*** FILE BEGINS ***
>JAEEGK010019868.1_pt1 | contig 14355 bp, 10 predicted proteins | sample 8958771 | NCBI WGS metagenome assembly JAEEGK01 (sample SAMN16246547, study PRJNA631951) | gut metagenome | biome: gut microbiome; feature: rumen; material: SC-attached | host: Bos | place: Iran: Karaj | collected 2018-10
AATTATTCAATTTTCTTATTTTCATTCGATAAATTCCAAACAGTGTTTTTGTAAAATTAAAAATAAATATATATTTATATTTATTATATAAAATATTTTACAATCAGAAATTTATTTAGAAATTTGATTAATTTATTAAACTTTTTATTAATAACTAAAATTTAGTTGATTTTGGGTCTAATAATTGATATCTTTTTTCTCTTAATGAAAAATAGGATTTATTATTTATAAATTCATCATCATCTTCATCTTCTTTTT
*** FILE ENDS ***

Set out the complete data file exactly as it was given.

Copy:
>JAEEGK010019868.1_pt1 | contig 14355 bp, 10 predicted proteins | sample 8958771 | NCBI WGS metagenome assembly JAEEGK01 (sample SAMN16246547, study PRJNA631951) | gut metagenome | biome: gut microbiome; feature: rumen; material: SC-attached | host: Bos | place: Iran: Karaj | collected 2018-10
AATTATTCAATTTTCTTATTTTCATTCGATAAATTCCAAACAGTGTTTTTGTAAAATTAAAAATAAATATATATTTATATTTATTATATAAAATATTTTACAATCAGAAATTTATTTAGAAATTTGATTAATTTATTAAACTTTTTATTAATAACTAAAATTTAGTTGATTTTGGGTCTAATAATTGATATCTTTTTTCTCTTAATGAAAAATAGGATTTATTATTTATAAATTCATCATCATCTTCATCTTCTTTTT